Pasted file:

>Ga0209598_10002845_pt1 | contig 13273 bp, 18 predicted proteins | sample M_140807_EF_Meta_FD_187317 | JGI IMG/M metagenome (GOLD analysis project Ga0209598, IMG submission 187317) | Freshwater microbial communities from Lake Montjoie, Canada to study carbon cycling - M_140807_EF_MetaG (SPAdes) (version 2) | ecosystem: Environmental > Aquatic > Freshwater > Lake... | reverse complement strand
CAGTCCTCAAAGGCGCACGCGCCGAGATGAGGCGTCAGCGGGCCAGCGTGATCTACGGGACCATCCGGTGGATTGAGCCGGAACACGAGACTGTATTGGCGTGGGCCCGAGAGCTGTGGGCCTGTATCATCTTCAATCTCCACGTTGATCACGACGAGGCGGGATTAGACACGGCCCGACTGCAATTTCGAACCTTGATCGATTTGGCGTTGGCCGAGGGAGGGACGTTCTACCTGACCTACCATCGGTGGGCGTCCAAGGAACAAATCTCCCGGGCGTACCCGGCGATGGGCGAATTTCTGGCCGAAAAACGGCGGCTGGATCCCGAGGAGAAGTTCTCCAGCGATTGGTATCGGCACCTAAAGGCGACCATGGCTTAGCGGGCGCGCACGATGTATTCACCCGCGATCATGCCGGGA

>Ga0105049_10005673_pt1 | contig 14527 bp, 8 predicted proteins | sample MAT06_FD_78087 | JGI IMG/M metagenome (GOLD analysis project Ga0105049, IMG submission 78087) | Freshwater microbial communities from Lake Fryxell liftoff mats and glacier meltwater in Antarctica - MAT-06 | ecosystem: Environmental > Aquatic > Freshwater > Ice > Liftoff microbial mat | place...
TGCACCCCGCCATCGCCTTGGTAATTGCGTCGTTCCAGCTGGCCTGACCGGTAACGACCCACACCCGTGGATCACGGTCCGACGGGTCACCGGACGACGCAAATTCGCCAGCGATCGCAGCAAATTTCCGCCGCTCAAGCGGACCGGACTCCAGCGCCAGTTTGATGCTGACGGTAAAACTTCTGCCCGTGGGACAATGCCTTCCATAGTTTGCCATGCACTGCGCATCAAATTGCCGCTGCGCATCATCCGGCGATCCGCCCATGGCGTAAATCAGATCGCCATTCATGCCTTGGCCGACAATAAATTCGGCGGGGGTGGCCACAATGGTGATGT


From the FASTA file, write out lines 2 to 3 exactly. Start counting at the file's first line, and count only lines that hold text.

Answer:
CAGTCCTCAAAGGCGCACGCGCCGAGATGAGGCGTCAGCGGGCCAGCGTGATCTACGGGACCATCCGGTGGATTGAGCCGGAACACGAGACTGTATTGGCGTGGGCCCGAGAGCTGTGGGCCTGTATCATCTTCAATCTCCACGTTGATCACGACGAGGCGGGATTAGACACGGCCCGACTGCAATTTCGAACCTTGATCGATTTGGCGTTGGCCGAGGGAGGGACGTTCTACCTGACCTACCATCGGTGGGCGTCCAAGGAACAAATCTCCCGGGCGTACCCGGCGATGGGCGAATTTCTGGCCGAAAAACGGCGGCTGGATCCCGAGGAGAAGTTCTCCAGCGATTGGTATCGGCACCTAAAGGCGACCATGGCTTAGCGGGCGCGCACGATGTATTCACCCGCGATCATGCCGGGA

>Ga0105049_10005673_pt1 | contig 14527 bp, 8 predicted proteins | sample MAT06_FD_78087 | JGI IMG/M metagenome (GOLD analysis project Ga0105049, IMG submission 78087) | Freshwater microbial communities from Lake Fryxell liftoff mats and glacier meltwater in Antarctica - MAT-06 | ecosystem: Environmental > Aquatic > Freshwater > Ice > Liftoff microbial mat | place...